TechnipFMC has recently introduced Gemini, an advanced workclass ROV, deploying two systems for Shell Offshore Inc. Working in support of the company’s deepwater drilling and completion operations, Gemini is being used for wellhead installation, BOP deployment, daily riser inspections, as well as subsea tree installation and commissioning.
At 250 hp (186 kW) and a depth rating of up to 13,123 fsw (4,000 m), Gemini has been designed to address the comprehensive range of tooling and fluid intervention tasks that will be performed, featuring subsea interchangeability of over 30 tools and access to over 100 gallons (3.8 L) of intervention fluid. This level of functionality is available at the subsea worksite for one-month duration, since there is no longer a need to return to surface for frequent system reconfiguration.
“Historically, the industry has accepted the non-productive time of ROVs being launched and recovered, system reconfiguration and maintenance time on deck, plus any delays in launching due to poor weather conditions,” said Bernard McCoy Jr., TechnipFMC’s Vice President Subsea Wells and ROV Global Service Lines. “In 2015, we determined that the next generation of ROVs needed to deliver a step-change in reducing this non-productive time and reduce the total cost of ownership for our customers. This led to the development of the Gemini ROV system.”
Fundamentally, ROVs have been stand-alone systems that rely on manipulators being added to the ROV, and then tooling added to perform specific tasks. Configuring the ROV, manipulators and tooling has been a highly skilled task, requiring crews to have comprehensive expertise in a multitude of skills, such as hydraulics, electrical systems, electronic and mechanical interfaces.
Additionally, the ROV pilots require the spatial awareness and operational experience to perform challenging intervention tasks subsea. This reliance on human skills has resulted in a wide range of outcomes and is difficult to resolve through training alone.
In contrast, Gemini is a fully integrated system featuring machine vision and precision robotics that enable operators to perform intervention tasks consistently and efficiently. As a result, Gemini’s operations take significantly less time to accomplish with consistent results and within predictable timeframes.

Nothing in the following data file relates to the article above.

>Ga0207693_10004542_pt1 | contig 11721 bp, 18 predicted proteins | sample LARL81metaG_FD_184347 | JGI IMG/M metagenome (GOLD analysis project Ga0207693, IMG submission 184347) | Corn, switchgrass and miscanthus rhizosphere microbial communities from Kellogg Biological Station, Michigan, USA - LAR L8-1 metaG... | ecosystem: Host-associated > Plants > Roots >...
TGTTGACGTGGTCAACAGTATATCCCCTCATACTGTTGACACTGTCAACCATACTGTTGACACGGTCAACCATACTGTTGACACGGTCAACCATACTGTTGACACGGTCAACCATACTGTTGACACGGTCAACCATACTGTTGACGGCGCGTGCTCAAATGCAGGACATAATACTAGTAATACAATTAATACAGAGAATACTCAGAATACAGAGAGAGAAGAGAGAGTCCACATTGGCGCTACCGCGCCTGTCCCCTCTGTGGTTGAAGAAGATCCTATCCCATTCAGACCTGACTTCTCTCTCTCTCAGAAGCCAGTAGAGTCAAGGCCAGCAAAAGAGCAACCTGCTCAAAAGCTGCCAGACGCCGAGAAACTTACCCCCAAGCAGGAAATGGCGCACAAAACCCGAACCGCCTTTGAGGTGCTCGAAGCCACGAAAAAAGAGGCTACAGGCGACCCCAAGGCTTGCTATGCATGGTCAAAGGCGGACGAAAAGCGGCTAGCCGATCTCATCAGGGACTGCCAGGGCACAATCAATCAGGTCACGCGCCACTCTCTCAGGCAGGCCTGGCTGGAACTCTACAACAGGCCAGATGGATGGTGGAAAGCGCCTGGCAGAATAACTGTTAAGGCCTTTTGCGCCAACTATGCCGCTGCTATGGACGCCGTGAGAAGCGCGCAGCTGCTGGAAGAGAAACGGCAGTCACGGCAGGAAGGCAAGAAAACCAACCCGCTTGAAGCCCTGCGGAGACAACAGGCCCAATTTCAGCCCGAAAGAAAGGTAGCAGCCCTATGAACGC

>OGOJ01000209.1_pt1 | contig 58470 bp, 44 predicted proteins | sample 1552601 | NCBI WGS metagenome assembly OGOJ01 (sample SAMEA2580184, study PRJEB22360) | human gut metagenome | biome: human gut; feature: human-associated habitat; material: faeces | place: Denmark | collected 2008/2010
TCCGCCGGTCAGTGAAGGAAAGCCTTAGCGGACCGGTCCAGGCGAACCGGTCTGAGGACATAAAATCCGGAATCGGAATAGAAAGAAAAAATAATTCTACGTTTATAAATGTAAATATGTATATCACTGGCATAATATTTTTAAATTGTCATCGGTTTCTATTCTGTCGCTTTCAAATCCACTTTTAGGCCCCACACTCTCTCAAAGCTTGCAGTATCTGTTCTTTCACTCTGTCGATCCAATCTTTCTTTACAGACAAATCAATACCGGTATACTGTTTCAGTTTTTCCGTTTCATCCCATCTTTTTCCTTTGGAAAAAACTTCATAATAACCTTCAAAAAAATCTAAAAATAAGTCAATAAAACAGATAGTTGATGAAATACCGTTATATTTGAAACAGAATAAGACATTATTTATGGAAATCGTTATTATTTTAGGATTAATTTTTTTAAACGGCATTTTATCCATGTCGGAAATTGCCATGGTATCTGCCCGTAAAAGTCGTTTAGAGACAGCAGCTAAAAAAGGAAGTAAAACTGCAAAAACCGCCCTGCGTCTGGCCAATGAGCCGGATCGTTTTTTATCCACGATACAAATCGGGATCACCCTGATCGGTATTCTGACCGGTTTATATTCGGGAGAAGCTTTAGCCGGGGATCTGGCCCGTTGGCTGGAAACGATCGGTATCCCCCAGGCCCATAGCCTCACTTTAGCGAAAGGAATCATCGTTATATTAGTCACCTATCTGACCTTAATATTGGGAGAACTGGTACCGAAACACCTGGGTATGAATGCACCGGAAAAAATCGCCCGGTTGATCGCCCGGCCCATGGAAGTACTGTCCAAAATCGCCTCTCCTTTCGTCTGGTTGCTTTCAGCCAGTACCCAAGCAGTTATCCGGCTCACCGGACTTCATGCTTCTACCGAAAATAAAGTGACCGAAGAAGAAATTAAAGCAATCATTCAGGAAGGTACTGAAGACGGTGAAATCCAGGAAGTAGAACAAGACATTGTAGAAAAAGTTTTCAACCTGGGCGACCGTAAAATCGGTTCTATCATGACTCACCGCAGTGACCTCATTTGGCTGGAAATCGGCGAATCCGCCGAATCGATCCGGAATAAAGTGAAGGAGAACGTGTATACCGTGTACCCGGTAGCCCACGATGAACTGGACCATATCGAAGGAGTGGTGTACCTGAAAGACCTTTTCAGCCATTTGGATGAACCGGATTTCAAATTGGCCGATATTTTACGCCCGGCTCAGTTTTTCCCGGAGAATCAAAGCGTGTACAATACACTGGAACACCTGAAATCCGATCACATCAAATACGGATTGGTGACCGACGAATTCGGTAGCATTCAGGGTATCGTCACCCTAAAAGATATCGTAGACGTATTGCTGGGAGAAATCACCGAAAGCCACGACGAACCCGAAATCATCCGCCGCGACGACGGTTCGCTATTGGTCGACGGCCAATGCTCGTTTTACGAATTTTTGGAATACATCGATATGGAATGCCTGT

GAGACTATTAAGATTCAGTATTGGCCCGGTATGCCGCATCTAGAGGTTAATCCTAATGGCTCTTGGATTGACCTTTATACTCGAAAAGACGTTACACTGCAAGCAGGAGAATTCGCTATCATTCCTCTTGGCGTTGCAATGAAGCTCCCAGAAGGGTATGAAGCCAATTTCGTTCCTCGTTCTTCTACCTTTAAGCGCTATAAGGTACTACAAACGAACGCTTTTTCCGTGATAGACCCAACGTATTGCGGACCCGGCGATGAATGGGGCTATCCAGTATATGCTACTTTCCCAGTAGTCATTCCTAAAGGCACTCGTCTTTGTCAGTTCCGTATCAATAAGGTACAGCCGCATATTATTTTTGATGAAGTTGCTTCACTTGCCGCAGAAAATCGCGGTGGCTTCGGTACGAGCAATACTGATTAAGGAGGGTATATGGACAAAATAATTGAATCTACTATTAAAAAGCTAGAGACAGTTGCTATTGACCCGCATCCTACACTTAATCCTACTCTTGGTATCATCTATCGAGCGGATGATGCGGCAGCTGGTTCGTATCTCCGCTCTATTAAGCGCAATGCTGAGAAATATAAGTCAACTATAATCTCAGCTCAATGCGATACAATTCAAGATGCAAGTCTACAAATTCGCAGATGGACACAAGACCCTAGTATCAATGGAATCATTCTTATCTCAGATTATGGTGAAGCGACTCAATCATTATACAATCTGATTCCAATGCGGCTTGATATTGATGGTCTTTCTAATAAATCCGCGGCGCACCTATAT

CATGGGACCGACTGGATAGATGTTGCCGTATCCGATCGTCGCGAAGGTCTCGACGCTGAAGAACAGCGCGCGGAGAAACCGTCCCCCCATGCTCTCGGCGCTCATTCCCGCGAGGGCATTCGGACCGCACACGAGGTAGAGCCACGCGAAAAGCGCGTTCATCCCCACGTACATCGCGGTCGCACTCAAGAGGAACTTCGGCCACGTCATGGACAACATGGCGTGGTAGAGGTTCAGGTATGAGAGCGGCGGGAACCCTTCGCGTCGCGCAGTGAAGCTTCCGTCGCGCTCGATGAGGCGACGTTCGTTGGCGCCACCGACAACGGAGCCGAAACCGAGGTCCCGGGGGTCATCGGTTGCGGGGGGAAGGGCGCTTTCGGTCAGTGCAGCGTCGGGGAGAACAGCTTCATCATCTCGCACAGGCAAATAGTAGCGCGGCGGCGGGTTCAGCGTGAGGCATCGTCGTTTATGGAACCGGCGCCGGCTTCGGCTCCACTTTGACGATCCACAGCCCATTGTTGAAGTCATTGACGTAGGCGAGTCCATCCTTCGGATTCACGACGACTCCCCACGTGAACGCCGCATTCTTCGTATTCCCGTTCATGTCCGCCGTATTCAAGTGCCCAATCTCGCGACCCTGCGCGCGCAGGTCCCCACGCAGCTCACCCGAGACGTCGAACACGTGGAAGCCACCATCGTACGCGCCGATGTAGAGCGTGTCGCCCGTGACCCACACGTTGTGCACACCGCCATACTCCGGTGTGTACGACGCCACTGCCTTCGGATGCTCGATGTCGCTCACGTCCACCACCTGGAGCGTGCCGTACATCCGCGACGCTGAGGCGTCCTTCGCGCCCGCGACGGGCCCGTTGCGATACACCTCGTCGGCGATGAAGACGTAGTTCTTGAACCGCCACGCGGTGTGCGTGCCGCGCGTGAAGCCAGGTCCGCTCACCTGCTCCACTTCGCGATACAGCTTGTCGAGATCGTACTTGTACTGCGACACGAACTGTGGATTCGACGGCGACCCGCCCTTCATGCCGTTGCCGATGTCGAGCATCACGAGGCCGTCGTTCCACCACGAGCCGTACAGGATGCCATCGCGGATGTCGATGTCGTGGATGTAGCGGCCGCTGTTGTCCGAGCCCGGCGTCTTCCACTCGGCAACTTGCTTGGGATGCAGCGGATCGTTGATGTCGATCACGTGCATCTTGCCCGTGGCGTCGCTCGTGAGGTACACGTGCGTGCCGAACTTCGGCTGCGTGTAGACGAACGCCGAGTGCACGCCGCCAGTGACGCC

The duration of Gemini’s four-year development process was primarily due to the time needed to mature its significant technological advancements. During the initial product development phase, extensive simulation testing was performed to determine the key criteria that would enable automation and precision robotics in the deepwater environment. This challenge was more complex than automating land-based robots, simply because the ROV is buoyant in water and has to interact with subsea hardware, not to mention the complexities associated with marine life and particles in the water affecting vision systems.
McCoy added: “We determined that making a significant advancement in the ROV’s ability to stay precisely in position was key, and Gemini has the ability to stay on position in 2 knot currents with an accuracy of 1 in. (25 mm). In addition to this refinement in position control, we utilize five machine vision cameras on the ROV. The machine vision system is able to recognize fixed points such as an intervention panel and uses this information for both position control and manipulator/tooling automation.”
A key technology imbedded within the Gemini system is the use of fiducials. Resembling QR codes, these fiducials are visual references for the robot’s machine vision cameras and they assist with the identification of each tool and its respective position. This additional reference point enables the machine vision system to rapidly determine the trajectory that the manipulator must take to acquire or stow any particular tool.
Gemini’s automation aspects are not simply pre-programmed functions. The ROV assesses each situation and makes intelligent decisions based on what is viewed through the cameras. Even without the fiducial reference, the machine vision system enhances the interaction with subsea production system equipment such as BOPs or subsea trees. The camera system accomplishes this by detecting fixed points, such as the edge of an intervention panel and the interface receptacles for hot stabs and torque tools. These fixed points then provide a reference for positional information and enable stability and interaction with the subsea equipment.
As automation becomes an increasingly common aspect of the offshore industry, Gemini is designed to enable supervised autonomy, whereby the ROV pilot remains in control of the outcome at all times, albeit assisted by the ROV’s automation capabilities. TechnipFMC sees supervised autonomy as a foundation stone for making significant strides in ensuring that highly skilled project personnel are offshore to engage with project operations, while reducing the need for product-specific expertise which can be provided from remote engineering teams.
The combination of precision robotics and intelligent machine vision-based automation are fundamental enablers for the development of additional value creating solutions. In this regard, McCoy commented: “Gemini will be a hub for integrating additional services, both from the perspective of interacting with subsea equipment and data acquisition. Additionally, such technology advancements enable the integration of offshore crews since they can now focus on the outcome of the project, more than purely having to be experts in one particular service technology.”
Gemini’s deployment is part of TechnipFMC’s initial phase in its roadmap for advancing deepwater robotics and automation offshore, as its design encompasses core technologies that will enable rapid expansion of system capabilities. The deployment of additional features in the company’s next phase will be similar to downloading a new app for a smartphone.